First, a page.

Ray McGrath, a retired San Francisco Fire Department captain who stayed on as a toy drive volunteer and morale booster, sometimes walking from station to station throughout the city, has died at 95.

Mr. McGrath died Tuesday of injuries suffered in a fall at home while on his way to Mass last Sunday. His death was confirmed by Fire Chief Joanne Hayes-White, who went directly to San Francisco General Hospital when she heard Mr. McGrath had fallen. Already at his bedside were two nuns, a priest, and a hallway full of family members and old firefighters.

“Ray was a legend. Just a kind, compassionate Catholic man,” Hayes-White said. “He loved this city and knew the name of every street and alley.”

Though Mr. McGrath served the customary 30 years in the department, from 1947 to 1977, he was involved for another 40 years. Among the duties he adopted was as minister to injured firefighters and confidant to Hayes-White as she transitioned the department from its old-boy ways to a modern department integrated by race and gender.

In his retirement, Mr. McGrath walked 18 to 20 miles a day from his home in Daly City, up the coast, around to North Beach and back. When standing still, he worked in programs to feed and clothe the poor and in social justice causes. He was active in church sanctuary movements and even got himself arrested in Georgia, where he’d gone to defend the rights of refugees.

“He was always protesting something,” said his daughter Geraldine McGrath, a corporate attorney in San Francisco.

Raymond Stephen McGrath was born Sept. 2, 1921, in his parents’ home at 1515 Palou Ave., in the Bayview district, which was then known as Butchertown, with cattle running up Third Street to the slaughterhouses. It was a mix of Irish, French, Italian, Portuguese and Maltese, and everybody had a nickname. His was “Jiggy,” the sixth of eight kids raised in a home with one bedroom, a parlor room for Mr. McGrath’s two sisters, and a back porch where the six boys slept.

“He used to say, ‘It was cold enough to hang meat back there,” Geraldine said. But it was the Great Depression and the McGrath family had no meat to hang. Mr. McGrath and his older brother Joe were sent to wait in the food lines captured by photographer Dorothea Lange.

“These were the things he remembered when he was serving the poor,” Geraldine said.

Three of his older brothers, Joe, Art and John, had been star football players at Sacred Heart High School, but Mr. McGrath was too small to play sports. He never liked academics and intentionally flunked out of Sacred Heart as a sophomore.

He was forcibly returned to Mission High School, from which he graduated in 1939 and became a steamfitter.

With the onset of World War II, Mr. McGrath joined the U.S. Navy and served in the Pacific theater. While away at war, he sent a photo of himself in his Navy uniform to his friend Lorraine Kerrigan, who lived one block away. Her younger sister, Barbara, known as Bobbie, saw the picture and pledged to marry him, which she did, in 1948 at All Hallows, their childhood parish.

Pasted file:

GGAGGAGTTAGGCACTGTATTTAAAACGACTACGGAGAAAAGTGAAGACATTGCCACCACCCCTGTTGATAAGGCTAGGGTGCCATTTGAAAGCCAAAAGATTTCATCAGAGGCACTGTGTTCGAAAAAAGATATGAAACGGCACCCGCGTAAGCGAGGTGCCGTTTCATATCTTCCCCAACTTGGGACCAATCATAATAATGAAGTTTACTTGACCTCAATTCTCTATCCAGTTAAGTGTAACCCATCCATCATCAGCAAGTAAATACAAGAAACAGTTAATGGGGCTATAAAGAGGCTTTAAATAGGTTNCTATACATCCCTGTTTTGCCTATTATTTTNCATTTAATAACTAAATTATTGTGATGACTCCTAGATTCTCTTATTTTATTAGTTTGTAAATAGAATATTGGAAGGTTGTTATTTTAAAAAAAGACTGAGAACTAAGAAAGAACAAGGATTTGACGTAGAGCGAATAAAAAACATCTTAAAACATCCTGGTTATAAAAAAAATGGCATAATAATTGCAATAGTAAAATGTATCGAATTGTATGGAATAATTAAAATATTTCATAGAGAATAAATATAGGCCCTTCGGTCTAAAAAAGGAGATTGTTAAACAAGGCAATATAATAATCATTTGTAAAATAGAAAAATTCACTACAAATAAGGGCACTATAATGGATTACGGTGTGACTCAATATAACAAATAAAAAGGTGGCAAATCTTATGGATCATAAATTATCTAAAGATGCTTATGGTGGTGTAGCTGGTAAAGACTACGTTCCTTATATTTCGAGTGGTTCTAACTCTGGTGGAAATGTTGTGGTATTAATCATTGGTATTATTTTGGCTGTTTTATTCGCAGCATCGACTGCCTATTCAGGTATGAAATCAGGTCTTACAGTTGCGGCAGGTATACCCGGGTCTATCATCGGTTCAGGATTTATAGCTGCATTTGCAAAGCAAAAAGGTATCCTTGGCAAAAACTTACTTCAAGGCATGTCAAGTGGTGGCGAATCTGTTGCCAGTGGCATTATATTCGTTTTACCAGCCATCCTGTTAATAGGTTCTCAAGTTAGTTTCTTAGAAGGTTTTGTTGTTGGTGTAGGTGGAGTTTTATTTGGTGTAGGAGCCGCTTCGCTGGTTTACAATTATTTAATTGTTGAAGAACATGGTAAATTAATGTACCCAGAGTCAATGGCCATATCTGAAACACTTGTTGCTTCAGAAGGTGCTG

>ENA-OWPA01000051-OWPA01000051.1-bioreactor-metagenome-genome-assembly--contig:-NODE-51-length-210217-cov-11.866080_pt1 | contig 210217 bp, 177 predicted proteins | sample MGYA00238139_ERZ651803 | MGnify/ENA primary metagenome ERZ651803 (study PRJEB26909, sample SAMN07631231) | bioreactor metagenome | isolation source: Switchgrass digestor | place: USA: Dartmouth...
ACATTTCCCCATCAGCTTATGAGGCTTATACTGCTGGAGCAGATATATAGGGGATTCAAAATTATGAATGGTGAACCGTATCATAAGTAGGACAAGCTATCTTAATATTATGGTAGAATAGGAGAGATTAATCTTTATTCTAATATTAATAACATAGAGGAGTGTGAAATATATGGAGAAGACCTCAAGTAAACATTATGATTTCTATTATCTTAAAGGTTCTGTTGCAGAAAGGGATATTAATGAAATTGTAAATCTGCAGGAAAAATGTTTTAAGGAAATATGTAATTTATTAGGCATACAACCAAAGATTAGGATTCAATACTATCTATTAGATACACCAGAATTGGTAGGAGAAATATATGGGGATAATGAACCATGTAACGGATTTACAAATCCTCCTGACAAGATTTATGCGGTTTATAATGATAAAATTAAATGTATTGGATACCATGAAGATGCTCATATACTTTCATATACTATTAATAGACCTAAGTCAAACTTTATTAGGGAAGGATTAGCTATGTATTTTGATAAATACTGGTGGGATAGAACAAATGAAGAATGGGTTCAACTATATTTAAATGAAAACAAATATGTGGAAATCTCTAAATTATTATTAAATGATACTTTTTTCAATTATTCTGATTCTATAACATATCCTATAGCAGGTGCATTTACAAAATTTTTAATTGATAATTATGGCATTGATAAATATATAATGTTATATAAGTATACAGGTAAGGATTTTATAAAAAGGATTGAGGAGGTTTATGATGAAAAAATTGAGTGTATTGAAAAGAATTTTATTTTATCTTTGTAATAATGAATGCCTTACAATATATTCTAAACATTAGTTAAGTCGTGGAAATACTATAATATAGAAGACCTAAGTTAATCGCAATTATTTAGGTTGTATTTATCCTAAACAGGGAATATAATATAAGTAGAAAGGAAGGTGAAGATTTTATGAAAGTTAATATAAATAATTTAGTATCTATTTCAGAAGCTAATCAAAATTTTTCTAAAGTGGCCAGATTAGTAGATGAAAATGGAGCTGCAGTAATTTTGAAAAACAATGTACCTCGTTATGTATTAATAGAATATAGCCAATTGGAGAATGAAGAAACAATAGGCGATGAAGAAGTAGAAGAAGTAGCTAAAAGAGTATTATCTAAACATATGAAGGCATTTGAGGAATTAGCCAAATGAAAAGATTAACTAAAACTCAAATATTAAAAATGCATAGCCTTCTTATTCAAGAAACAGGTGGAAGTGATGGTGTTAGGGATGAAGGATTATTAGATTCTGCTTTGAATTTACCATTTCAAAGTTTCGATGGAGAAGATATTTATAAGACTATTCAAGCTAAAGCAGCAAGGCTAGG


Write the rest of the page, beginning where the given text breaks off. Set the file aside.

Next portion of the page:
By then, Mr. McGrath had joined the Fire Department. His file lists him as 5 feet 9 and 160 pounds, but that may have been generous. When he strove to advance from fireman to truckman, he was too short for the 5-foot-9 minimum height.

To reach it, Mr. McGrath would lie on the floor at night while his daughter held his arms and his wife pulled on his legs, to stretch him. In combination with lifts in his socks, it worked well enough for him to qualify.

Back then, firefighters traditionally stayed in one station their entire career, but Mr. McGrath transferred around, always looking for the station with the most action.

“He was a great storyteller and loved history,” Hayes-White said. “The city was literally burning in the ’40s, ’50s and ’60s.”

In the mid-1960s, Mr. McGrath moved his wife and three daughters from the Bayview to a split-level ranch house in the Westlake district of Daly City.

Bobbie McGrath died in 1987 and was buried in Colma. Mr. McGrath later learned that there was space available for the two of them in the San Francisco National Cemetery in the Presidio, so he had his wife disinterred and moved to a plot near the flagpole with a view of the Golden Gate.

Once she was moved, Mr. McGrath would walk from home to visit his wife’s grave, often in the company of Al McCarthy, another retired firefighter. They’d follow the shoreline all the way around to the fireboat station.

According to Hayes-White, he liked to quiz firefighters on their knowledge of the streets, and he liked to visit firefighters injured in the line of duty.

One such firefighter is Melanie Stapper, who suffered major burns and lost most of her vision in a fatal Diamond Heights home fire in 1995. Already 20 years retired, Mr. McGrath had never met Stapper. But he took it upon himself to visit her at the hospital every day and sit at her bedside.

“He was truly here when others weren’t,” Stapper said. Once she was released from the hospital, Mr. McCarthy would regularly drive up to visit her at her home near the Russian River.

“She was a fallen comrade,” Geraldine said. “He was loyal to the Fire Department until the day he died.”

Survivors include daughters Geraldine McGrath of Hayward, Nancy Klein of Montara, and Deborah McGrath of Oakland, six grandchildren and nine great-grandchildren.

A visitation and rosary will begin at 5 p.m. Friday at St. Teresa of Avila. A Fire Department color guard, honor guard and engine will attend his funeral Mass at 10 a.m. Saturday, all at St. Teresa, 1490 19th St., San Francisco. Donations in his name may be made to the St. Vincent de Paul Society at St. Teresa of Avila.

Sam Whiting is a San Francisco Chronicle staff writer. Email: Twitter: @SamWhitingSF Instagram: @sfchronicle_art